Valuing a Veterinary Practice for a Divorce

On Behalf of Laura E. Shapiro

- Updated on

Veterinarian giving a dog a shot

When you established your veterinary practice, chances are you did not anticipate that your business would be on the property division list for your divorce.

Your veterinary practice is marital property (i.e., property and assets either spouse acquired during the marriage) under Colorado law, unless you started your practice before you were married or excluded it in a premarital agreement

Can I Modify a Child Support Order in Colorado?

On Behalf of Laura E. Shapiro

- Updated

You can modify a child support order in Colorado if you experienced a "substantial and continuing" change in your circumstances since the order was first established or since the last modification of the order.

Keep in mind that, per Colorado law, the change must increase or decrease the child support order's dollar amount by at least 10 percent or more.

Pregnant Woman holding her belly

How Long Do You Have to Pay Spousal Support?

On Behalf of Laura E. Shapiro

- Updated

Analog alarm clock

How long you have to pay spousal support depends on a few different factors.

You can pay spousal support for a short time or continue making payments even after you retire.

A judge takes a number of factors into consideration before determining the amount and duration of monthly spousal support payments.

One primary factor is the length of your marriage. The longer you were married, the longer you may have to pay spousal support.

How Is Spousal Support Calculated?

On Behalf of Laura E. Shapiro

- Updated

One plus one equals three written on chalk board

Colorado courts calculate spousal support using statutory guidelines.

Based on how long the couple has been married, the income of each spouse, and other specific factors, the Court will decide how much the higher-earning spouse may have to pay.

Under state law, the Court calculates spousal support using a formula. Under this formula, the amount of spousal support equals:

What Is the Difference Between Legal Separation and Divorce?

On Behalf of Laura E. Shapiro

- Updated

Question Mark on a blackboard

There is one significant difference between legal separation and divorce in Colorado: A divorce legally dissolves a marriage, but a legal separation does not.

Couples who divorce are free to remarry.

Couples who are legally separated are still married to each other, even though they are living independently and have gone their separate ways. Legally separated couples cannot marry anyone else until they have divorced.

How Do I File for Legal Separation?

On Behalf of Laura E. Shapiro

- Updated

Man and Woman Facing Each Other

You can file for legal separation at the district court in the county where you and your spouse live, or where your spouse lives.

Under state law, you must have lived in Colorado for at least 91 days before you can file a petition for your separation.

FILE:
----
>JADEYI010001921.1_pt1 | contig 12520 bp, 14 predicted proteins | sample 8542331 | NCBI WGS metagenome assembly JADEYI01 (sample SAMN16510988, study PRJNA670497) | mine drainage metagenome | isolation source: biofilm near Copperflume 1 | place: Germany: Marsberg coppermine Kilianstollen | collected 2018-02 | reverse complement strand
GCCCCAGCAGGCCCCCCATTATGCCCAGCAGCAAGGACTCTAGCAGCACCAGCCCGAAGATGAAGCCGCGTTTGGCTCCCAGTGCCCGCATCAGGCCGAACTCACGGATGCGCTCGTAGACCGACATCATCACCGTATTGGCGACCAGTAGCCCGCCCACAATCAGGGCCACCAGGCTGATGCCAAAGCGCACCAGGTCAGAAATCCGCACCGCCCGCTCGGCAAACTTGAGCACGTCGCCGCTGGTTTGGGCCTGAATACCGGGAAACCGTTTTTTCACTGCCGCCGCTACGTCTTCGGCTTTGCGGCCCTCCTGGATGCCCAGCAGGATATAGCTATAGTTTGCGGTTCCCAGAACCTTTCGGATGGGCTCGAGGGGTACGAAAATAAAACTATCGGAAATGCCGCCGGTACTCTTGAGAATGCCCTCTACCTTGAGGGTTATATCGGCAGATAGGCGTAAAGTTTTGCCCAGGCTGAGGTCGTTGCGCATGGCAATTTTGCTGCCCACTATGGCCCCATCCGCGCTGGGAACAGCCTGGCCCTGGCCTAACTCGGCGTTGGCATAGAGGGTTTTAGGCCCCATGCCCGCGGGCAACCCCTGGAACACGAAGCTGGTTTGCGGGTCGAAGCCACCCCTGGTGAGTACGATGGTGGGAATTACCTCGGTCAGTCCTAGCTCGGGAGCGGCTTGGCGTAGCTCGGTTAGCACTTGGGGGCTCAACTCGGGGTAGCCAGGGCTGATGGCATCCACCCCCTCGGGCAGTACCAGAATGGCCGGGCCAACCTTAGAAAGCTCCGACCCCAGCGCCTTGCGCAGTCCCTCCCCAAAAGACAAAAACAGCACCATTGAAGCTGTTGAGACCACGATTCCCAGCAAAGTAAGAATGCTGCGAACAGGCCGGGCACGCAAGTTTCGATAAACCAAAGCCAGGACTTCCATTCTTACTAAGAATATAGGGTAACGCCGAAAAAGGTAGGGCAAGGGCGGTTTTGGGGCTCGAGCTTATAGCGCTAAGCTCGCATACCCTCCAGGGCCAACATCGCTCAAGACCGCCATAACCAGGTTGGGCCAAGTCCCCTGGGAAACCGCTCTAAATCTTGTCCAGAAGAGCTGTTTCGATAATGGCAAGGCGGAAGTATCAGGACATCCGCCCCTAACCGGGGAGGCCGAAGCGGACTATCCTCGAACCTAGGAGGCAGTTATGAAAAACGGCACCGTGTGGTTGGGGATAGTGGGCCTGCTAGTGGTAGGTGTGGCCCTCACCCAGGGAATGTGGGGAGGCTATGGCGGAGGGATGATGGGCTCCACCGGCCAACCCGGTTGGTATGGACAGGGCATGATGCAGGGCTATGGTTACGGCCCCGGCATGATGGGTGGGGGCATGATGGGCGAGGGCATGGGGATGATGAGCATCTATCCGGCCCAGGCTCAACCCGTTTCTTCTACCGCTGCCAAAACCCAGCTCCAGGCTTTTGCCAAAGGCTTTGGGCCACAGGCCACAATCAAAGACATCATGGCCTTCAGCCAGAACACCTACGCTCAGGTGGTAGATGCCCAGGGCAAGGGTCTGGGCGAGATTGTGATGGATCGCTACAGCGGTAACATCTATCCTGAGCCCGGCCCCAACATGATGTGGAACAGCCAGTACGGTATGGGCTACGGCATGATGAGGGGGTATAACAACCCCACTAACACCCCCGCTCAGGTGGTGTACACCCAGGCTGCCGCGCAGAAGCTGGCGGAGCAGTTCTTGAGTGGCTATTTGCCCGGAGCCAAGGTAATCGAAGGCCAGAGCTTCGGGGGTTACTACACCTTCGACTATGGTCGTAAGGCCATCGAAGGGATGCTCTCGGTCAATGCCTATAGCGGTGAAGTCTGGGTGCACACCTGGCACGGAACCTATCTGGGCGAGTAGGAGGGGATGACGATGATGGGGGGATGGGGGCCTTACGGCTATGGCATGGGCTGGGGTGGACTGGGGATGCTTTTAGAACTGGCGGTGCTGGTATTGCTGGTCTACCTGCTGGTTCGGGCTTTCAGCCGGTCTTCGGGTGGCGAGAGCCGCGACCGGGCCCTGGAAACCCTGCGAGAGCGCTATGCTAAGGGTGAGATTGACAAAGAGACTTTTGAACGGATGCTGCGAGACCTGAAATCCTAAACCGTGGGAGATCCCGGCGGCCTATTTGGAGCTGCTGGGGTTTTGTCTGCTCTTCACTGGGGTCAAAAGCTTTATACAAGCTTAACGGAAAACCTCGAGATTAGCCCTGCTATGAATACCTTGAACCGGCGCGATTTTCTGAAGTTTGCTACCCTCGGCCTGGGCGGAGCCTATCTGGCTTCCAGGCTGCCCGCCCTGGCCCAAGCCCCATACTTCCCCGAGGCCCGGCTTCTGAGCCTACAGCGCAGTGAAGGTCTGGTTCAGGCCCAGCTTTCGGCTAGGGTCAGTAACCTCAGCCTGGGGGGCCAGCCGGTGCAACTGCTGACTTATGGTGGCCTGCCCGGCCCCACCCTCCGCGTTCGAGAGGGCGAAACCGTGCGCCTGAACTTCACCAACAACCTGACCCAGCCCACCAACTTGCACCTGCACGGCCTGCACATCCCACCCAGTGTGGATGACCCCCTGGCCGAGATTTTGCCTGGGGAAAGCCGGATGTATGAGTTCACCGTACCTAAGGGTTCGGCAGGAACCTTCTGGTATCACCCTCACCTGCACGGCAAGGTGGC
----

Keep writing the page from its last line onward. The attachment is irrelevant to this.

Before you file the paperwork, you might want to...

Why should I consider using a private judge for my divorce case?

On Behalf of Laura E. Shapiro

- Updated

Judge's Gavel

In getting ready to go through the divorce process, you may find yourself lost and confused. There are several ways to approach the dissolution of your marriage, but it can be difficult to know which way is best for you and your family.

For some divorcing couples in Colorado, going to court may be the only way for both sides to achieve a final settlement, but there are some drawbacks to going this route

unless you decide to hire a private judge.

Who can hire a private judge? Why would I want to? What are my other options?

5 Important Property Division Considerations in Gray Divorce

On Behalf of Laura E. Shapiro

- Updated on

Old man with white beard s

A "gray divorce" carries added stress for couples over 50 who must divide the property they accumulated together over the years before they go their separate ways.

If you are over 50 years old and contemplating a divorce, make sure you receive an equitable portion of the marital property, which includes all assets and income earned throughout your marriage.

At Shapiro Family Law, our property division lawyers have seen several common issues among our clients. Here are the top five important property division considerations in a gray divorce.

Grandparents’ Rights in Colorado

On Behalf of Laura E. Shapiro

- Updated

According to the last Census figures, more than 35,000 Colorado grandparents are raising their grandchildren. About 40% of those grandparents have cared for their grandchildren for more than five years.

So yes, grandparents can get custody of grandchildren if certain requirements are met.

How Do I File for Child Custody?

On Behalf of Laura E. Shapiro

- Updated

You can file for child custody during a divorce or a legal separation. If you are a parent but not married to the child's other parent, you can still file a petition for custody.

In fact, if a child has been in your care for six months or longer, in the last six months, you are able to file whether or not you are a parent.

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